'Invinsible' Victims
When Open-Season Burning Begins, Some Residence with
Smoke Allergies are Forced to Stay Inside
by Paul Fattig
(Taken from Mail Tribune, February 27, 2005 issue)

JACKSONVILLE ó When B.J. Trefren hit the links Wednesday morning at Quail Point Golf Course in Medford, she paused for a moment to watch tendrils of smoke begin to rise from the hills cradling Jacksonville.

At the sight of the open burning, her spring fever fueled by blue skies and balmy weather went up in smoke.

"I knew right then that when I got back to Jacksonville that I would have to stay in the house the rest of the day," said the Jacksonville resident.

"Itís very upsetting that I canít go outside my own home on a beautiful day because they are burning," she added. "I love being outside."

The retired office worker has chronic obstructive pulmonary disease (COPD), an ailment that can literally take your breath away. The components of the disease can include asthma, chronic bronchitis and emphysema. She has all three ailments.

"There are a lot of people worse off than me," she said. "But for anybody with breathing problems, this pollution can be deadly. We are the invisible ones."

Invisible from the standpoint that many become housebound by the smoke or donít outwardly show they are susceptible to becoming sick, unless theyíve reached the point they have to be hooked to oxygen tanks to breath, she explained.

"There are a lot like me out here in the Rogue Valley," she said.

In fact, 15 to 20 percent of the population have allergies to smoke, according to Dr. Kent Deyarman, an allergist with Deyarman Allergy & Asthma Clinic in Medford.

"Many other people have lung problems or other breathing difficulties," he said. "There are quite a few people who are affected by smoke."

However, the majority of the problems occur in late summer when a wildfire may fill the valley with smoke, he said. Health problems involving open burning tend to be localized, he added.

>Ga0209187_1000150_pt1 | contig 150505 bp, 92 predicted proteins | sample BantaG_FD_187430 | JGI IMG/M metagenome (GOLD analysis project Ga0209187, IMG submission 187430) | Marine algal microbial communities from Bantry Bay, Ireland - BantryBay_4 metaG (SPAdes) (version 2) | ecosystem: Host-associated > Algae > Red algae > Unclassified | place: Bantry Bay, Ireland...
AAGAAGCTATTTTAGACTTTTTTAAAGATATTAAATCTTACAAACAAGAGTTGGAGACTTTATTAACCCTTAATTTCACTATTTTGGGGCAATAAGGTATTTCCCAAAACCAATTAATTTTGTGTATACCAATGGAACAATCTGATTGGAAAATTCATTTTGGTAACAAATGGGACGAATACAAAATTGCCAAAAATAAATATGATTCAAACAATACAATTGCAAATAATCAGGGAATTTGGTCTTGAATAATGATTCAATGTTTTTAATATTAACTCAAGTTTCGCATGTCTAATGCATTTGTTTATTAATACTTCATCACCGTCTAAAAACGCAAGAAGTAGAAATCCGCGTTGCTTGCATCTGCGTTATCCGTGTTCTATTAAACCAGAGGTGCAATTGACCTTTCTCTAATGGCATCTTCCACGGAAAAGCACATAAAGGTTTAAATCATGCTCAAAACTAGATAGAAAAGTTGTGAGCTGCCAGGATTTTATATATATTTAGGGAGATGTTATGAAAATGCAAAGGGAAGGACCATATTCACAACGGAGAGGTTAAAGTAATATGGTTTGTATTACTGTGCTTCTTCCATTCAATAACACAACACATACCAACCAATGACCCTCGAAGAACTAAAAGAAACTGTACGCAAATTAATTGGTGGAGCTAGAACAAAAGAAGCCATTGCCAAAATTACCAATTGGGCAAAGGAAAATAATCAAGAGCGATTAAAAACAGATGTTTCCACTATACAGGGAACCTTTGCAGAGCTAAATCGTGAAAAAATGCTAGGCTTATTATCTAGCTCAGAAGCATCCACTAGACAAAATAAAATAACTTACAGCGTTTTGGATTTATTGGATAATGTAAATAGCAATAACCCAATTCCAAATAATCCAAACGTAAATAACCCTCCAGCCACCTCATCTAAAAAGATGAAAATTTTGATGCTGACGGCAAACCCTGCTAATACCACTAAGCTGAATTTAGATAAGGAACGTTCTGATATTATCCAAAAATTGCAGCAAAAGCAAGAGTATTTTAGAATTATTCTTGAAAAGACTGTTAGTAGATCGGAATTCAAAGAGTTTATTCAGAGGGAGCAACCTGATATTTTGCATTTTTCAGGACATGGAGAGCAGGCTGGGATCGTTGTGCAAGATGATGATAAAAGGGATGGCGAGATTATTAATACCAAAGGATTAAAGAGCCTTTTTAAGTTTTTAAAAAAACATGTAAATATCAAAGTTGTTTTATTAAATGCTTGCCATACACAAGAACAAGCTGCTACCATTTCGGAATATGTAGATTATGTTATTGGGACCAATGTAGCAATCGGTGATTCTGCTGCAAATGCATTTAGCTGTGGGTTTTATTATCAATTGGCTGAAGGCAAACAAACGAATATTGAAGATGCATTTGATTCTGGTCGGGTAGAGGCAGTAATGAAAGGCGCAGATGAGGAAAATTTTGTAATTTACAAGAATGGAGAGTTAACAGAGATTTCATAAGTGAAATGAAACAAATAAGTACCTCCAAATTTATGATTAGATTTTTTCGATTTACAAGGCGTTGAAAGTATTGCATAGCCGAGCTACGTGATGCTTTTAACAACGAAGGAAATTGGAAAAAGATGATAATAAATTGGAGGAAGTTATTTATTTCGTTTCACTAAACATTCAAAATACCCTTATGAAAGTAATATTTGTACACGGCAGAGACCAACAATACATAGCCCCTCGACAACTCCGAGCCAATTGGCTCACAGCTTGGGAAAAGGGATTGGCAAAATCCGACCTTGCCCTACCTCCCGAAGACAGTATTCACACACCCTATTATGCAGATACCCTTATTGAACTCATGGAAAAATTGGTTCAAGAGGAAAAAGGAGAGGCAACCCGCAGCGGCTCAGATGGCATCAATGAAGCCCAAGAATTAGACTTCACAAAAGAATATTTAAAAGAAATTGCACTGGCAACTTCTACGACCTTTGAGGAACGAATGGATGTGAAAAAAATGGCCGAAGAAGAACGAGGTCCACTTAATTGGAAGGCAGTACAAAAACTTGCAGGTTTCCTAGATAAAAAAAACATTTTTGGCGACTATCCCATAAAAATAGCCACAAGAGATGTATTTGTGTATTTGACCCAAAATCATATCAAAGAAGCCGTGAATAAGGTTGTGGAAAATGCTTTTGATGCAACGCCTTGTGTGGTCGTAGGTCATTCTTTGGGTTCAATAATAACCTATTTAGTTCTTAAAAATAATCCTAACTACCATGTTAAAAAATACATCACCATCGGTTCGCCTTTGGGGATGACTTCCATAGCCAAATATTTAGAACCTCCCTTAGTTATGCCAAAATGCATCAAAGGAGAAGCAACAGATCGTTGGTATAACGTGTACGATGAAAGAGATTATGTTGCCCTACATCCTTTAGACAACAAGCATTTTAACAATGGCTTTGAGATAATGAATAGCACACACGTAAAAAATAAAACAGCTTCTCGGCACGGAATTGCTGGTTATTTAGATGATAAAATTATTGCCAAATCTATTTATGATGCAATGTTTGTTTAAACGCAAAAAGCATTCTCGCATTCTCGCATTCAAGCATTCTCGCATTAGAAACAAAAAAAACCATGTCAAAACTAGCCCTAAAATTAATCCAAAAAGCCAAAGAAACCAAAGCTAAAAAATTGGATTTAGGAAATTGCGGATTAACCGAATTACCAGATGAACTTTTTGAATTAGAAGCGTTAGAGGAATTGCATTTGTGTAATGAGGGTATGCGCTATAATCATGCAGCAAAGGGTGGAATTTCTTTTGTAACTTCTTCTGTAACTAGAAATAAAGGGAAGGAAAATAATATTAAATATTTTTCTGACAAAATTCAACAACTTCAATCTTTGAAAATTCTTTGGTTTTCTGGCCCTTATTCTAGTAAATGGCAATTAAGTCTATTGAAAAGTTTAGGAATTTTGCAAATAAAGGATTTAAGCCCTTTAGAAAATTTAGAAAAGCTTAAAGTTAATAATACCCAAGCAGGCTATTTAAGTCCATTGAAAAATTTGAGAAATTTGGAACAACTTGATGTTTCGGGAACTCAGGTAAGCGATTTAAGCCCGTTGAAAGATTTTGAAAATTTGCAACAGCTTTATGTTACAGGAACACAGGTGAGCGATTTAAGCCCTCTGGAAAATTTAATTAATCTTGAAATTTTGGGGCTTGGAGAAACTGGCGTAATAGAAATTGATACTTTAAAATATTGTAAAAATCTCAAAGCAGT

Regardless, inhaling smoke is not healthy for anyone, even those without lung problems, he said.

"People can tolerate it at first but later it can cause a lot of problems," he said, noting that was the case during the 2002 Biscuit fire. "It got worse each day we had smoke."

Although a human body may be able to filter out many of the larger ash particles, the finer particles that are 30 to 40 times smaller than the diameter of a human hair can damage lung tissue, medical experts warn.

The point, Deyarman said, is that people with emphysema, asthma, bronchitis or any disease that reduces lung function should avoid breathing smoky air. That includes those with heart problems since smoke reduces the bloodís ability to take oxygen into the lungs, he added.

"Common sense should prevail," he said, adding that staying inside, particularly if the building has an air filter, is the wise option.

But everyone, particularly those who regularly do strenuous outdoor exercise, should refrain from breathing in the smoky air when the pollution index climbs into the moderate range or above, he said. The index is carried daily on the weather page in the Mail Tribune.

"The main thing is keep an eye on the pollution index and look out the window," he said.

Trefren, who keeps a close tab on both the index and what is happening outside her window, suffered from asthma as a youngster. But she seemed to grow out of it with age, the former smoker said.

However, in late 2003, her breathing problems returned. She went to the emergency room.